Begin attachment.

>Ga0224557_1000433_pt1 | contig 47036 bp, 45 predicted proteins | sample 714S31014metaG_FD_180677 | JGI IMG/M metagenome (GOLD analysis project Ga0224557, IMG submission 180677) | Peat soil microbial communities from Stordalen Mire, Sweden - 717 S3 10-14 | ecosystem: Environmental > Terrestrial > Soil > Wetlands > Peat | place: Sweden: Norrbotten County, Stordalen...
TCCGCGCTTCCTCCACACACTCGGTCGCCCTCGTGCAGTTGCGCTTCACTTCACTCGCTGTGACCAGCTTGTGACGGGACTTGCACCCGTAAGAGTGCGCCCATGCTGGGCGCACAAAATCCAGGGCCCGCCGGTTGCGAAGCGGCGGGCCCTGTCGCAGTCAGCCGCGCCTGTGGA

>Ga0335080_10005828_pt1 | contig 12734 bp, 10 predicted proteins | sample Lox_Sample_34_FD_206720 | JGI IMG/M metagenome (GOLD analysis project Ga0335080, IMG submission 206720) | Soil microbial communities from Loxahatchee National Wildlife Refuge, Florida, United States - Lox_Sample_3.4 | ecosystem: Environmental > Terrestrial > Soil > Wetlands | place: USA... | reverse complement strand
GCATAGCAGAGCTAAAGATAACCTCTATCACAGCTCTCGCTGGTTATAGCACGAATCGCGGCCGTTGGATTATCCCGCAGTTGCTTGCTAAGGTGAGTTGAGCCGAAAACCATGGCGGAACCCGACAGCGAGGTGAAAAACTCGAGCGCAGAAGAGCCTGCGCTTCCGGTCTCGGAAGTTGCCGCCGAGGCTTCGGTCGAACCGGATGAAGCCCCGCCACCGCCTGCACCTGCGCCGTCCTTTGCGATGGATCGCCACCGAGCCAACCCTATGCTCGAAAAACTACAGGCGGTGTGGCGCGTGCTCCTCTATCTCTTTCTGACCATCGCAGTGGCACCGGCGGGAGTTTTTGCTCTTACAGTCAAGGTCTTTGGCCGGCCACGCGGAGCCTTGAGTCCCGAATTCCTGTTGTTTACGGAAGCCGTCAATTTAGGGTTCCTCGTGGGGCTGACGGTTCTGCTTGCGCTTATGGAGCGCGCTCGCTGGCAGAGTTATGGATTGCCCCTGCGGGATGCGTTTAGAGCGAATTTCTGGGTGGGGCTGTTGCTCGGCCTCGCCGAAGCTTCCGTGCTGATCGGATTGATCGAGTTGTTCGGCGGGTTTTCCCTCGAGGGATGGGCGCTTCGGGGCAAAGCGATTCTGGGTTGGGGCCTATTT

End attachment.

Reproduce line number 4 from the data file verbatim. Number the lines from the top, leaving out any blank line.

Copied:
GCATAGCAGAGCTAAAGATAACCTCTATCACAGCTCTCGCTGGTTATAGCACGAATCGCGGCCGTTGGATTATCCCGCAGTTGCTTGCTAAGGTGAGTTGAGCCGAAAACCATGGCGGAACCCGACAGCGAGGTGAAAAACTCGAGCGCAGAAGAGCCTGCGCTTCCGGTCTCGGAAGTTGCCGCCGAGGCTTCGGTCGAACCGGATGAAGCCCCGCCACCGCCTGCACCTGCGCCGTCCTTTGCGATGGATCGCCACCGAGCCAACCCTATGCTCGAAAAACTACAGGCGGTGTGGCGCGTGCTCCTCTATCTCTTTCTGACCATCGCAGTGGCACCGGCGGGAGTTTTTGCTCTTACAGTCAAGGTCTTTGGCCGGCCACGCGGAGCCTTGAGTCCCGAATTCCTGTTGTTTACGGAAGCCGTCAATTTAGGGTTCCTCGTGGGGCTGACGGTTCTGCTTGCGCTTATGGAGCGCGCTCGCTGGCAGAGTTATGGATTGCCCCTGCGGGATGCGTTTAGAGCGAATTTCTGGGTGGGGCTGTTGCTCGGCCTCGCCGAAGCTTCCGTGCTGATCGGATTGATCGAGTTGTTCGGCGGGTTTTCCCTCGAGGGATGGGCGCTTCGGGGCAAAGCGATTCTGGGTTGGGGCCTATTT